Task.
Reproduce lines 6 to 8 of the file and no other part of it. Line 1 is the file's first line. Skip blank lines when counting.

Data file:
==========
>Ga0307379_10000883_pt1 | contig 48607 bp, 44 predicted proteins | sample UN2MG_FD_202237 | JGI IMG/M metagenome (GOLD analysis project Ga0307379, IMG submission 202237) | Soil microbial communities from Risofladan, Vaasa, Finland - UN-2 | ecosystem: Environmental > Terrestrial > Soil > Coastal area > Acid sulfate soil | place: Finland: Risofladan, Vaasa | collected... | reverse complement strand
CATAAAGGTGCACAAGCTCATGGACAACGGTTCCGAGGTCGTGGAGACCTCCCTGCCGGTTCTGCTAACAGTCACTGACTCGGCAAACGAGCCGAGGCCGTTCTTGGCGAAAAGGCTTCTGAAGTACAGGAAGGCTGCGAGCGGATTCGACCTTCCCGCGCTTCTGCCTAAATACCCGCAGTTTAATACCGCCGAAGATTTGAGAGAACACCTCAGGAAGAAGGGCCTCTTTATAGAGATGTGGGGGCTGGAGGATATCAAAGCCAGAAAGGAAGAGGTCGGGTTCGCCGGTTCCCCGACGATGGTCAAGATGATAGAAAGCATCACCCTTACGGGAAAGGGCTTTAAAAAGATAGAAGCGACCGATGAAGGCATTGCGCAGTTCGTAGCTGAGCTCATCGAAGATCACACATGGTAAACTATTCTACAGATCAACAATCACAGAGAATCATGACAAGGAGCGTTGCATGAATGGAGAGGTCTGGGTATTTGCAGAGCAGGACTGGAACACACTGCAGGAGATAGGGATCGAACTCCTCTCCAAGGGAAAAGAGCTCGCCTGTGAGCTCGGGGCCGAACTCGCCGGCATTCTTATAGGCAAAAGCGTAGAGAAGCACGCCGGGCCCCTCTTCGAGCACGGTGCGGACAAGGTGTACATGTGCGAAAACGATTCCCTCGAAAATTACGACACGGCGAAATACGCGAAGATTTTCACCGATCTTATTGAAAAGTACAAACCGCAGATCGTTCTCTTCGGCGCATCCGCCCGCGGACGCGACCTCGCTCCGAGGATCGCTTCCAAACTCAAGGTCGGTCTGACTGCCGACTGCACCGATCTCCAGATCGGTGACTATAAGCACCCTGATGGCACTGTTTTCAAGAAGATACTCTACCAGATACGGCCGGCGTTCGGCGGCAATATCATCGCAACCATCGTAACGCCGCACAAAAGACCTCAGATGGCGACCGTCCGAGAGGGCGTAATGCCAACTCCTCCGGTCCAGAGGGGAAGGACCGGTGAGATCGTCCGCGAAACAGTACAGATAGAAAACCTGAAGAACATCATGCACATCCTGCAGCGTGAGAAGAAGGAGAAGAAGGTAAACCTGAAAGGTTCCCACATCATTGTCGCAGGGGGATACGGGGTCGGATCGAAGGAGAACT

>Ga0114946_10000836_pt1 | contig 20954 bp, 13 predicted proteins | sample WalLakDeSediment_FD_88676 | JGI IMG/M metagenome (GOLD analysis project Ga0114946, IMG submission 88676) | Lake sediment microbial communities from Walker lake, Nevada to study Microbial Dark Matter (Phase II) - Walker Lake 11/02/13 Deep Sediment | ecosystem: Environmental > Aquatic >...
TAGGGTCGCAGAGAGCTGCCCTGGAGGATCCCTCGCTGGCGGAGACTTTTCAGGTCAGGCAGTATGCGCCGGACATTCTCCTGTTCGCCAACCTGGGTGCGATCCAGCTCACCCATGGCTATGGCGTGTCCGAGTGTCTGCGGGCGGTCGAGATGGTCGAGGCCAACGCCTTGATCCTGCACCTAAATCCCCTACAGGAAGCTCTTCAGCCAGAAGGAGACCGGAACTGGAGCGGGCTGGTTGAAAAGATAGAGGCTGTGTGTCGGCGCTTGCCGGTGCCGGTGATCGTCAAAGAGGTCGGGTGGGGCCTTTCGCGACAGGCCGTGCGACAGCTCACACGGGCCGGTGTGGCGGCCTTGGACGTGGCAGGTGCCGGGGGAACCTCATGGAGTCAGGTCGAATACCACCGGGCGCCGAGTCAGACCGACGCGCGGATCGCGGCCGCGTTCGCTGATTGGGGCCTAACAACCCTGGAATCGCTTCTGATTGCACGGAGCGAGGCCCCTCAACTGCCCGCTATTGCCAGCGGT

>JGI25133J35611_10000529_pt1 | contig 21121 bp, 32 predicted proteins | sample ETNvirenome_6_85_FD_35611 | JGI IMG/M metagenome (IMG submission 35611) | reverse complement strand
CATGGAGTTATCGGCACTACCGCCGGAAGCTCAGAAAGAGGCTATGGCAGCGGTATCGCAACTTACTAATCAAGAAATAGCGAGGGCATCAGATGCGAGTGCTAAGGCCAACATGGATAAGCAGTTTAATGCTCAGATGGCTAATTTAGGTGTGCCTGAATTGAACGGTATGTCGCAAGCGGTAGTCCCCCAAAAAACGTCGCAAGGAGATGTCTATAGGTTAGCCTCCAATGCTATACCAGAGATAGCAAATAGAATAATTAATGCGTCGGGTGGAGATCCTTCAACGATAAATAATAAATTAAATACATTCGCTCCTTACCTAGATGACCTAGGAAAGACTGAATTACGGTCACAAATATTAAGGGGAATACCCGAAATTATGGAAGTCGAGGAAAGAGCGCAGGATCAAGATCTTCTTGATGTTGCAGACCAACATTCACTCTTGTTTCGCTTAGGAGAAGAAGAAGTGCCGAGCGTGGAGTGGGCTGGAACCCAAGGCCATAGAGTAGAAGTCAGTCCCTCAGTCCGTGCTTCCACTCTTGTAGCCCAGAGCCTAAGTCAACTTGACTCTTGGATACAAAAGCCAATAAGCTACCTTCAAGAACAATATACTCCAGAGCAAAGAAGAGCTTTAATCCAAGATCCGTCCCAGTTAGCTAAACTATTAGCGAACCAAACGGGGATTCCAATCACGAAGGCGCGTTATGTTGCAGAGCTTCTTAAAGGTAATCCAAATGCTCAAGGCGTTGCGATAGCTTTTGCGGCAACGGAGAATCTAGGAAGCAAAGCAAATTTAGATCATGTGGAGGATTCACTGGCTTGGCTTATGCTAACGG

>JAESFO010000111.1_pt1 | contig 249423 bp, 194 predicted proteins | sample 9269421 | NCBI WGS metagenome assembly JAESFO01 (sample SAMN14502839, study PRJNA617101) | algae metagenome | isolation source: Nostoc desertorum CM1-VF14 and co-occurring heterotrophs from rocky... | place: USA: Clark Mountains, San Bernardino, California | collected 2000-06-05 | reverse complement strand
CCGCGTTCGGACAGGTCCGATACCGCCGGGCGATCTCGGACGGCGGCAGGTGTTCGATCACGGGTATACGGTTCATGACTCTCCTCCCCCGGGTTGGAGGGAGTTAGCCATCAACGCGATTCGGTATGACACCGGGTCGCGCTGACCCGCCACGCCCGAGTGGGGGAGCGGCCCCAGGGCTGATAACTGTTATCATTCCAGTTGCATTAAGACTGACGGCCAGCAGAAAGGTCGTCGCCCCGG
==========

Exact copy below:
CATGGAGTTATCGGCACTACCGCCGGAAGCTCAGAAAGAGGCTATGGCAGCGGTATCGCAACTTACTAATCAAGAAATAGCGAGGGCATCAGATGCGAGTGCTAAGGCCAACATGGATAAGCAGTTTAATGCTCAGATGGCTAATTTAGGTGTGCCTGAATTGAACGGTATGTCGCAAGCGGTAGTCCCCCAAAAAACGTCGCAAGGAGATGTCTATAGGTTAGCCTCCAATGCTATACCAGAGATAGCAAATAGAATAATTAATGCGTCGGGTGGAGATCCTTCAACGATAAATAATAAATTAAATACATTCGCTCCTTACCTAGATGACCTAGGAAAGACTGAATTACGGTCACAAATATTAAGGGGAATACCCGAAATTATGGAAGTCGAGGAAAGAGCGCAGGATCAAGATCTTCTTGATGTTGCAGACCAACATTCACTCTTGTTTCGCTTAGGAGAAGAAGAAGTGCCGAGCGTGGAGTGGGCTGGAACCCAAGGCCATAGAGTAGAAGTCAGTCCCTCAGTCCGTGCTTCCACTCTTGTAGCCCAGAGCCTAAGTCAACTTGACTCTTGGATACAAAAGCCAATAAGCTACCTTCAAGAACAATATACTCCAGAGCAAAGAAGAGCTTTAATCCAAGATCCGTCCCAGTTAGCTAAACTATTAGCGAACCAAACGGGGATTCCAATCACGAAGGCGCGTTATGTTGCAGAGCTTCTTAAAGGTAATCCAAATGCTCAAGGCGTTGCGATAGCTTTTGCGGCAACGGAGAATCTAGGAAGCAAAGCAAATTTAGATCATGTGGAGGATTCACTGGCTTGGCTTATGCTAACGG

>JAESFO010000111.1_pt1 | contig 249423 bp, 194 predicted proteins | sample 9269421 | NCBI WGS metagenome assembly JAESFO01 (sample SAMN14502839, study PRJNA617101) | algae metagenome | isolation source: Nostoc desertorum CM1-VF14 and co-occurring heterotrophs from rocky... | place: USA: Clark Mountains, San Bernardino, California | collected 2000-06-05 | reverse complement strand
CCGCGTTCGGACAGGTCCGATACCGCCGGGCGATCTCGGACGGCGGCAGGTGTTCGATCACGGGTATACGGTTCATGACTCTCCTCCCCCGGGTTGGAGGGAGTTAGCCATCAACGCGATTCGGTATGACACCGGGTCGCGCTGACCCGCCACGCCCGAGTGGGGGAGCGGCCCCAGGGCTGATAACTGTTATCATTCCAGTTGCATTAAGACTGACGGCCAGCAGAAAGGTCGTCGCCCCGG